MASERU — The Lesotho Congress for Democracy’s national executive committee can still count on the party’s deputy leader Lesao Lehohla to fight in its corner when it faces a hostile special conference early next year.
The committee is currently organising a special conference to deal with dozens of petitions from constituencies that want it disbanded for alleged “insubordination” and “incompetence”.
The special conference, whose date is yet to be decided, will determine whether or not to do away with the committee.
The petitions said apart from party leader Pakalitha Mosisili and his deputy Lehohla the rest of the committee members must be booted out.
But Lehohla this week told the Sunday Express that he will defend the committee at the special conference.
The reason, Lehohla said, was that he believed the committee had been “well together” and he had not noticed “anything untoward”.
Mosisili too has not had problems with the committee, said Lehohla, who is also the deputy prime minister and home affairs minister.
“The motion is curious because by saying the committee is bad they are, by implication, saying that the leader has not been able to deal with the committee itself,” Lehohla said.
“If they say the whole committee should go then we will have to defend it.
“But if they say committee member so and so is the problem and must go then it will be a different issue.
“That will then mean we will have to deal with those specific members.
“The party’s constitution has clear disciplinary process for such cases.”
But even then, Lehohla said, mere accusations will not automatically mean that the member will be disciplined.
“The party will have to look at whether there was any wrongdoing or not,” he said.
“If they say committee member so and so is a thief then the party will have to investigate to verify those allegations.”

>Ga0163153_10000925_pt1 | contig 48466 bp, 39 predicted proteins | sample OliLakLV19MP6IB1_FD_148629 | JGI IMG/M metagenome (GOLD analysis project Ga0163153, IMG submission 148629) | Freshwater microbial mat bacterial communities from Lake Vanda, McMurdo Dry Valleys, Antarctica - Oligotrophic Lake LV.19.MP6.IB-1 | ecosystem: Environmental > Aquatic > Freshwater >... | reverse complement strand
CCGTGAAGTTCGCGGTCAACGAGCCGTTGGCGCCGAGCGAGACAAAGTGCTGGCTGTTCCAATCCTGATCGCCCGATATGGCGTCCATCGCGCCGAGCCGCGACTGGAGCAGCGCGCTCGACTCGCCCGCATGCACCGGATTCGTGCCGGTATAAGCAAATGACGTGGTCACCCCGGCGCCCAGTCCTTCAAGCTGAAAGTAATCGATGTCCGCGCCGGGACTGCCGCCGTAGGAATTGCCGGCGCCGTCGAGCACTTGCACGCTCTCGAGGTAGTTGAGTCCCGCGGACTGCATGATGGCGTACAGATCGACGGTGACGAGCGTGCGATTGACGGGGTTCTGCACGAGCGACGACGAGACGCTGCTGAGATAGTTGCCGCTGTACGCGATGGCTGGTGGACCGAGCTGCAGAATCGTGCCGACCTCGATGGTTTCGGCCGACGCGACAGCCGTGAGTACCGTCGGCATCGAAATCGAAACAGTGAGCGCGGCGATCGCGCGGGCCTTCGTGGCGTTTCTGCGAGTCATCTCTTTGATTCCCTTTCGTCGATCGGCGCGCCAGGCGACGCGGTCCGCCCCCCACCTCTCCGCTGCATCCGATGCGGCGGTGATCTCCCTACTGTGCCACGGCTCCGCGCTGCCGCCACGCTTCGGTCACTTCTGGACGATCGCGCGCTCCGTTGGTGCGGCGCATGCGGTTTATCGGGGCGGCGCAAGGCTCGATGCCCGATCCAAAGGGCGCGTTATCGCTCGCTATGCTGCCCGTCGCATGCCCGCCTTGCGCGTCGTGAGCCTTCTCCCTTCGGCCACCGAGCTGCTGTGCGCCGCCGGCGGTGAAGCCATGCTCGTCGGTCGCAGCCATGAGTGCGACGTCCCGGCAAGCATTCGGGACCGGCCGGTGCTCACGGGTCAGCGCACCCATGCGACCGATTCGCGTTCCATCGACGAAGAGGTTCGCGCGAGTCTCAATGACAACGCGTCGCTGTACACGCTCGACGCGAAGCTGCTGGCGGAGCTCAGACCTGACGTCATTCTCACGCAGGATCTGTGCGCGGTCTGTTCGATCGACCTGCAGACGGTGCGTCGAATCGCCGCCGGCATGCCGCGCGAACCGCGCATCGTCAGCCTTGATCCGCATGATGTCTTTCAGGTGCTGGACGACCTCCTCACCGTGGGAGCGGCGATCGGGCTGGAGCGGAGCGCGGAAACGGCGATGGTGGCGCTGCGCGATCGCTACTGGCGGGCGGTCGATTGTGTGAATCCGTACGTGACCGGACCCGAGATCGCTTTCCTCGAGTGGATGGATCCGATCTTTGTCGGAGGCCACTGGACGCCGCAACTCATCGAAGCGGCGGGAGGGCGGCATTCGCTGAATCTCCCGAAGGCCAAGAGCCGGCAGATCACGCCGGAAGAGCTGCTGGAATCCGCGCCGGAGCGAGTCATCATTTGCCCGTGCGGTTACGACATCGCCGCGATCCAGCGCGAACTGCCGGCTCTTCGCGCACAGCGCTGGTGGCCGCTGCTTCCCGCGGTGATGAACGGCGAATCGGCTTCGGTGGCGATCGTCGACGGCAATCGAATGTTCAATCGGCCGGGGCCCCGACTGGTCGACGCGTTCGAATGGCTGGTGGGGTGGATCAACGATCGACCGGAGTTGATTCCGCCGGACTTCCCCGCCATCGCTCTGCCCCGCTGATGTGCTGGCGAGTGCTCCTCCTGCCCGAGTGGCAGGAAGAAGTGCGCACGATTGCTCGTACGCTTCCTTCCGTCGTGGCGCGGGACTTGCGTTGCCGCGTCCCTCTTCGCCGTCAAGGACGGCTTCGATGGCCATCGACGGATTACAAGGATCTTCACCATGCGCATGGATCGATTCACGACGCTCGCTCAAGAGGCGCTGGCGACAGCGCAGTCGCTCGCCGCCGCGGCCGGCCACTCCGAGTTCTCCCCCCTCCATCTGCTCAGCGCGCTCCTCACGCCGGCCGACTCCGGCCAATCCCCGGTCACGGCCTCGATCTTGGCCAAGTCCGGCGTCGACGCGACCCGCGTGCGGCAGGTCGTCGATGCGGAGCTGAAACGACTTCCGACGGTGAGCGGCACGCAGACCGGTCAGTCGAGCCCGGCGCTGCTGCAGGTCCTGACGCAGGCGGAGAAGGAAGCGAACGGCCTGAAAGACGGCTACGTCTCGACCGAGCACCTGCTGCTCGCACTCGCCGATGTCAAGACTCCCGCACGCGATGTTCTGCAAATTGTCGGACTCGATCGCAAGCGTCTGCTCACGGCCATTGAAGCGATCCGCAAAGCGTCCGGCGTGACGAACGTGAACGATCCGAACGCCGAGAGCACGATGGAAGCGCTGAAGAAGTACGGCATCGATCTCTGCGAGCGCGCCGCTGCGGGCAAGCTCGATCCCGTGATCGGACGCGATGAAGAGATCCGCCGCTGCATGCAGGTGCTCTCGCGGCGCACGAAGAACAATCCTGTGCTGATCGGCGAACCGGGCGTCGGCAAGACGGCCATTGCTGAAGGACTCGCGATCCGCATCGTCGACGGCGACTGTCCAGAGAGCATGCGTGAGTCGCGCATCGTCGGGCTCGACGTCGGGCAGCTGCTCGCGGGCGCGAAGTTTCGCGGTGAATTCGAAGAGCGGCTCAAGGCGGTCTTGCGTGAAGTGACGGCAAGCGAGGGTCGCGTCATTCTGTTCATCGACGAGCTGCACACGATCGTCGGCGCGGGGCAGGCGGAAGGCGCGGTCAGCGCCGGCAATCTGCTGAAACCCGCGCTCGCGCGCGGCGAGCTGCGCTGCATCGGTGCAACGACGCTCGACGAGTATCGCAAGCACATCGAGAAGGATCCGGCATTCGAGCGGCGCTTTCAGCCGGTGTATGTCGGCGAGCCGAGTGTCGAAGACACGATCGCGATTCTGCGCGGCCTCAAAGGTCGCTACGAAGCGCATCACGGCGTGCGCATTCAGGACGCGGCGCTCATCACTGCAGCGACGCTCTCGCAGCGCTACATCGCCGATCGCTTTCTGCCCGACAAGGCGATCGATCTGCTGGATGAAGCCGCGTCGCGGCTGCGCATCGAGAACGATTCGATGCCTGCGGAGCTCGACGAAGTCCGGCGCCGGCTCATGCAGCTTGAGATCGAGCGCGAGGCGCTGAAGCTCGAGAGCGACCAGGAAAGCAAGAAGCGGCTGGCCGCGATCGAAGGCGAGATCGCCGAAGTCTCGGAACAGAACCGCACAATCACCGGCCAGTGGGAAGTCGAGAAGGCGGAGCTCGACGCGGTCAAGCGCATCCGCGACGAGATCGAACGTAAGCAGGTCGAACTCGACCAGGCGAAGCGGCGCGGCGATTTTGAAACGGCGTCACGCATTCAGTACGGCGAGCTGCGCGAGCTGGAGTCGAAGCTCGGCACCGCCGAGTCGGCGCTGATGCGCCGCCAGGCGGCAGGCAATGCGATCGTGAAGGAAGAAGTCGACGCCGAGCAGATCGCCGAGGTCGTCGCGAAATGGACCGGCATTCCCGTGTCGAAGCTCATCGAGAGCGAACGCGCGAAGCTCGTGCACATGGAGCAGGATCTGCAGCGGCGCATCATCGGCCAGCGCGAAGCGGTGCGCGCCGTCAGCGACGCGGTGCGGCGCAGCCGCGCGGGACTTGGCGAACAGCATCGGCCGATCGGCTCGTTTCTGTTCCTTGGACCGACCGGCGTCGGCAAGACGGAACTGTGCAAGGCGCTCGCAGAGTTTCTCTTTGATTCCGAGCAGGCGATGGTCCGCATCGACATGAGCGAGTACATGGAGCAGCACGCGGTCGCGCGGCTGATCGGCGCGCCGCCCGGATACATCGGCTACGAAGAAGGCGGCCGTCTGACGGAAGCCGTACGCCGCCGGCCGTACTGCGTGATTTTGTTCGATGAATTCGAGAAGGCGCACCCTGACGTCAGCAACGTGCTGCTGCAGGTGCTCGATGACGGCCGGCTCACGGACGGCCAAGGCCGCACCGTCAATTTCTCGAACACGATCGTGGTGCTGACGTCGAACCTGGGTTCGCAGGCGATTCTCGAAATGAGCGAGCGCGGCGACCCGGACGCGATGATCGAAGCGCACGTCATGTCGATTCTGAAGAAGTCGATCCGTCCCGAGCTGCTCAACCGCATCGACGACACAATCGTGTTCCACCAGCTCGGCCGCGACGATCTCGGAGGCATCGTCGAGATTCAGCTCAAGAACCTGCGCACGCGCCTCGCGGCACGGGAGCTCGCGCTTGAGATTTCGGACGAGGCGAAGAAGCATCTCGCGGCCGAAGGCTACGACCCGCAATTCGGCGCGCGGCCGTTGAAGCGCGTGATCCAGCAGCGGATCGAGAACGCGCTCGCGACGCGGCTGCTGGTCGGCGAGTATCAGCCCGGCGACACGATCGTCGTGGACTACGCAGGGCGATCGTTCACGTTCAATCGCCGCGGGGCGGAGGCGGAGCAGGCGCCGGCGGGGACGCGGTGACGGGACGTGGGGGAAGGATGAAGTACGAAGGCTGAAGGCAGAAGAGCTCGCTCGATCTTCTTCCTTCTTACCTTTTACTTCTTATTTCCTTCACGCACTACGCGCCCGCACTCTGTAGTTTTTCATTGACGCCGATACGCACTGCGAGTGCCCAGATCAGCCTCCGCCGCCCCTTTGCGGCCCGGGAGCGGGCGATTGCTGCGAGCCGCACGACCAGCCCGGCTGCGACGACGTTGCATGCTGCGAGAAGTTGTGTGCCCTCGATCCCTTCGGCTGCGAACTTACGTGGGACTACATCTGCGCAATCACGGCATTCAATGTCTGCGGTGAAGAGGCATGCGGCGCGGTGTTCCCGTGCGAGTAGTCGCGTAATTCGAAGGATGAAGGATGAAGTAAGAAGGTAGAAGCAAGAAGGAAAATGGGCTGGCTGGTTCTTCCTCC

Lehohla admitted that some committee members were “uneasy” and “concerned” about the special conference but added that after a meeting on Wednesday they have “come around”.
He said the purpose of the special conference will be “to understand the issues and problems” in the party.
“We must have the special conference so we can talk about these issues and understand where they are coming from,” he said.
Lehohla dismissed speculation that the party was heading towards a split and unverified rumours that Mosisili might be forced to call an early election next year.
He said the ruling party was strong and speculation of a split was just “a figment of those people’s imagination”.
“People are not fighting but merely discussing issues,” Lehohla said.
“They may differ on how things should be done but that doesn’t mean the party is split.
“As far as we are concerned the talk of an imminent split is just talk.
“The party is still intact but if those people who are talking about a split decide to leave the party they will tell us.
“In the meantime we are not perturbed by the talk.”
On speculation that Mosisili might call a snap election, Lehohla said that was unlikely because there was no justification for it.
“We have not lost our majority in parliament and I don’t think it will happen,” he said.
“Remember that we are only a few months from the next election.”